Diabetes And Your Feet
For a person with diabetes, keeping your feet healthy is very important. High blood glucose (sugar) can cause two different kinds of foot problems. One problem is nerve damage and the other is poor blood flow, or circulation.
With nerve damage, you may not feel pain, heat, or cold in your legs and feet. You may not know if you have a sore or a cut on your foot, because you cannot feel it. This lack of feeling is called diabetic neuropathy (ne-ROP-uh-thee) and can lead to serious infections.
Poor blood flow makes it very hard to heal from a sore or an infection. Not enough healthy blood reaches your feet, and this contributes to the lack of feeling.
25% of all hospital admissions for people with diabetes are foot related.
- By taking good care of your feet, you can prevent or manage foot problems. What should you do? The American Diabetes Association suggests you wash your feet in warm water every day, but first check the water with your elbow to make sure it isn’t too hot.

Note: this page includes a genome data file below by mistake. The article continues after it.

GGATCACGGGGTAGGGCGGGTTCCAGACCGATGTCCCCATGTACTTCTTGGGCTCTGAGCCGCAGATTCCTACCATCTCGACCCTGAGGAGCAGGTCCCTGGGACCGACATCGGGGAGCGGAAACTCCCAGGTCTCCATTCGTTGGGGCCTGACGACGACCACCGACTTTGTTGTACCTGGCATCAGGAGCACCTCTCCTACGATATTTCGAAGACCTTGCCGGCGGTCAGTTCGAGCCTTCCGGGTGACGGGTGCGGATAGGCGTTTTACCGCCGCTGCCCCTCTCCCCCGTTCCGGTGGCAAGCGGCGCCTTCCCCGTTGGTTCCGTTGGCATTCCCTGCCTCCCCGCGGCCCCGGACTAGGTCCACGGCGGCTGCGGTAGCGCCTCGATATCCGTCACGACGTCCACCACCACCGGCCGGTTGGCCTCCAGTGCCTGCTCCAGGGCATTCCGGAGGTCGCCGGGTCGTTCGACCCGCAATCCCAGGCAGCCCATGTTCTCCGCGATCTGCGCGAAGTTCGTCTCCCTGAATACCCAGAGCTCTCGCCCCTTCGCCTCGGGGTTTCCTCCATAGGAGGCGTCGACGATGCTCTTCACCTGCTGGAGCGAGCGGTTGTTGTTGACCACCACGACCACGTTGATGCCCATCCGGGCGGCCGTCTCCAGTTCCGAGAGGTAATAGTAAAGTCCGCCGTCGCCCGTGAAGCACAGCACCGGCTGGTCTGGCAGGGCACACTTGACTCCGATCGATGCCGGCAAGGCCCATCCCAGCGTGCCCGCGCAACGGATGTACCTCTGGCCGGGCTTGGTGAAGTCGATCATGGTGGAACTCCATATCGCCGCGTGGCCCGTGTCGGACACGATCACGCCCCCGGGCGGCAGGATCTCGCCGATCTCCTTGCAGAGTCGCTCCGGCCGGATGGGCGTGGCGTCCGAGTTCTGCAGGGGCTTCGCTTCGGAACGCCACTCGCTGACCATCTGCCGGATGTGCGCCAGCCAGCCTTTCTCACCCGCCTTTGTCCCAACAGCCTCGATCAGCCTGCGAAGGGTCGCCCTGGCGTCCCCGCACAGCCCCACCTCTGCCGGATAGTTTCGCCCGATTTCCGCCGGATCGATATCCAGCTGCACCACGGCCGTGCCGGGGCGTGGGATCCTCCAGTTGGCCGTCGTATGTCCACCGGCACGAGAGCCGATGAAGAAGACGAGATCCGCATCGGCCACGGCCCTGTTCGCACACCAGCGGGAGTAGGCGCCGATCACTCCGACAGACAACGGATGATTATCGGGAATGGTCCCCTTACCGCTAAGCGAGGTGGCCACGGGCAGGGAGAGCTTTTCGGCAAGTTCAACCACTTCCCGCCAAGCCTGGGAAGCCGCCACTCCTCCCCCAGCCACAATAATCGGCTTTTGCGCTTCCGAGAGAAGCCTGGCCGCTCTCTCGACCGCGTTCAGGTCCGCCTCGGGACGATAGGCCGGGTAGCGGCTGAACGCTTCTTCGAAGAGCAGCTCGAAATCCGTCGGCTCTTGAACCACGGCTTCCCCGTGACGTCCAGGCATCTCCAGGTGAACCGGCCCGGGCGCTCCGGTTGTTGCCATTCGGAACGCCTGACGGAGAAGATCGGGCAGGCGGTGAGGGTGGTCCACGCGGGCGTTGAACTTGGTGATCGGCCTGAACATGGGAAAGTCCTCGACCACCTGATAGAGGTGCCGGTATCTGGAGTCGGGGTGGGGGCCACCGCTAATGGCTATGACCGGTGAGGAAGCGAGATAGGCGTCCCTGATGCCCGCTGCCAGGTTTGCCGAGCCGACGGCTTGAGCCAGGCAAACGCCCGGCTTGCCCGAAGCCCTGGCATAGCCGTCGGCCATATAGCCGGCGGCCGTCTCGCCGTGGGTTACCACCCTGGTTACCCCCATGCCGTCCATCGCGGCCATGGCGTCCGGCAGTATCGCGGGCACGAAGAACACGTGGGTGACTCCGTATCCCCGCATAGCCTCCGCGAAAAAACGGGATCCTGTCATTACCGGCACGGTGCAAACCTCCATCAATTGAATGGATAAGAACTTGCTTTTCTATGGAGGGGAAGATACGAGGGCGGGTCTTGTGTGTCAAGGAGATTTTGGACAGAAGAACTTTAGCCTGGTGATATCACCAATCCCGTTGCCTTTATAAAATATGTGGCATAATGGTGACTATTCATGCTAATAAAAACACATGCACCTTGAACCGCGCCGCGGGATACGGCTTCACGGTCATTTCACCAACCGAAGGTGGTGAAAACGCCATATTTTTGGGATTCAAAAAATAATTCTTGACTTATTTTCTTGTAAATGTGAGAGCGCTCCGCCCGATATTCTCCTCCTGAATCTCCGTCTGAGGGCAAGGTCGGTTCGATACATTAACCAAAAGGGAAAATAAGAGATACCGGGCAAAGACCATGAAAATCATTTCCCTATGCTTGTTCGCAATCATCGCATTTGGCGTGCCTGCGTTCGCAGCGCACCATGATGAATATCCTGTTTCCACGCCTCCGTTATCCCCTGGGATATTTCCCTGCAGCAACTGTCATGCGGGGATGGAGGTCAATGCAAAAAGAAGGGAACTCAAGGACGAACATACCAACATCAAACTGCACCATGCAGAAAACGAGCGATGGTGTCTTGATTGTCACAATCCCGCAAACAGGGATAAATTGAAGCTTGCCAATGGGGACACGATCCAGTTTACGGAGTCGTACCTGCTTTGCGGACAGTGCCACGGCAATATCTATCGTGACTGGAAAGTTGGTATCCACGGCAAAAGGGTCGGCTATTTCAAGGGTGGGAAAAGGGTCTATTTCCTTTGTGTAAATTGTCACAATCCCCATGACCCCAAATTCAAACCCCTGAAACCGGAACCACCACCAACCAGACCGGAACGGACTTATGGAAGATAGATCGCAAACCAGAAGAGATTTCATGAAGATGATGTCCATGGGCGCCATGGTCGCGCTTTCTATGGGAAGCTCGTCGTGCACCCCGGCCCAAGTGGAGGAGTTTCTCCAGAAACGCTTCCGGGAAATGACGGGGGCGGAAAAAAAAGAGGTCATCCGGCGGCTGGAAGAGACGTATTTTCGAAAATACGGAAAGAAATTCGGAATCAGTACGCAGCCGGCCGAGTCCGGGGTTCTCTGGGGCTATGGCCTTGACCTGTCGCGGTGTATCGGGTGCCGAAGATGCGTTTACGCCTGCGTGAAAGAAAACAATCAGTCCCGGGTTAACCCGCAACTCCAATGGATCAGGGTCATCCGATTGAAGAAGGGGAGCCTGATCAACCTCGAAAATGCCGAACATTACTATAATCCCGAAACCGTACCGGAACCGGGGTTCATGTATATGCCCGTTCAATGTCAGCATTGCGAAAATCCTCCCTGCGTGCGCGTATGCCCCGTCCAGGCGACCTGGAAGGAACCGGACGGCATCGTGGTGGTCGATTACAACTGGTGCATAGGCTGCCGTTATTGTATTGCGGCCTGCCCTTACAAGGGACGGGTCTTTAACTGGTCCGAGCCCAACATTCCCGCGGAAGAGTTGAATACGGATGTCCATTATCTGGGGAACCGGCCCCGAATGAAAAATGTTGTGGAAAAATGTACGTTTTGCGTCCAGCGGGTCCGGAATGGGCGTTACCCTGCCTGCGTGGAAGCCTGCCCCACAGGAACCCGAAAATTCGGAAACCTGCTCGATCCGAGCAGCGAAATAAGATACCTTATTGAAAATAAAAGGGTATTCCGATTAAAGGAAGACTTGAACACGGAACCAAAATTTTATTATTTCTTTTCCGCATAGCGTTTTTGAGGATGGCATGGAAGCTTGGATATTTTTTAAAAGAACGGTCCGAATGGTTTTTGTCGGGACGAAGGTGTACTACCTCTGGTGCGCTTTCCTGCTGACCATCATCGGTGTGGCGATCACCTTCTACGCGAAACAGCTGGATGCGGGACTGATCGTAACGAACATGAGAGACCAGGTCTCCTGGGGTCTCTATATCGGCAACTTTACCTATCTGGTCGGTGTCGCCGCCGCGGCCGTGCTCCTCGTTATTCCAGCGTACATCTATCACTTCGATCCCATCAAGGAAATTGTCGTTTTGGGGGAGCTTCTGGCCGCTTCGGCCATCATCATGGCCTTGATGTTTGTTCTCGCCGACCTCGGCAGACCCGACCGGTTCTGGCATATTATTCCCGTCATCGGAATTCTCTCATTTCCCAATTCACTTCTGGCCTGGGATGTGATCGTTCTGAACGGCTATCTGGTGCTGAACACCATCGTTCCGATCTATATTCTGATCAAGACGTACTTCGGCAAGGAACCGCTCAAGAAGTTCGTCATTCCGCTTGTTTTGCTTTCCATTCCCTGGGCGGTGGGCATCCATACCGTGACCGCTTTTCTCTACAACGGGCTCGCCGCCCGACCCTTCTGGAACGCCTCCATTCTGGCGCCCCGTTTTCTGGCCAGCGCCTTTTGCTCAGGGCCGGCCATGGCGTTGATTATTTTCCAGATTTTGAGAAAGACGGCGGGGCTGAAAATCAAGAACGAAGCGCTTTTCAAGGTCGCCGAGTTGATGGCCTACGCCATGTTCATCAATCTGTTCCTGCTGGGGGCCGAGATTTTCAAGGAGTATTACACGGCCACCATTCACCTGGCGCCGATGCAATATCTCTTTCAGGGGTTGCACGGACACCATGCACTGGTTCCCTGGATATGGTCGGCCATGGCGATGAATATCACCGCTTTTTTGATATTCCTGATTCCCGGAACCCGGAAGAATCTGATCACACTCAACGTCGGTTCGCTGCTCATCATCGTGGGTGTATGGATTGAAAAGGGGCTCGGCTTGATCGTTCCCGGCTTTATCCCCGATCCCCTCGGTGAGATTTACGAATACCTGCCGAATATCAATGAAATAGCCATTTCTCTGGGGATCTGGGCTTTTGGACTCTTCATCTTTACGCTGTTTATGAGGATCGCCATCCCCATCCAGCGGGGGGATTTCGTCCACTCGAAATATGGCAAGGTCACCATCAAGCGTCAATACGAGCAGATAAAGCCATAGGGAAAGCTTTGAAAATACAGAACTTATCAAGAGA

- Look at your feet carefully everyday and check for blisters, sores, redness, or other problems. If you cannot bend over easily, use a mirror.
- If your skin is dry, use lotion after you wash and dry your feet. Never put lotion between your toes.
- Cut your toenails once a week, cutting straight across the top, being careful not to cut the skin. If you cannot cut your own nails, visit a foot doctor. Sharp nails can cause sores and infections.
- Wear shoes that fit well. There are special therapeutic shoes available for people with diabetes. Ask your doctor if you should wear them. Medicare and other health insurance plans may pay for therapeutic shoes.
- Take only the medications your doctor tells you to take.
- Always tell your doctor right away if you start to have foot problems, and have your feet checked at each doctor visit.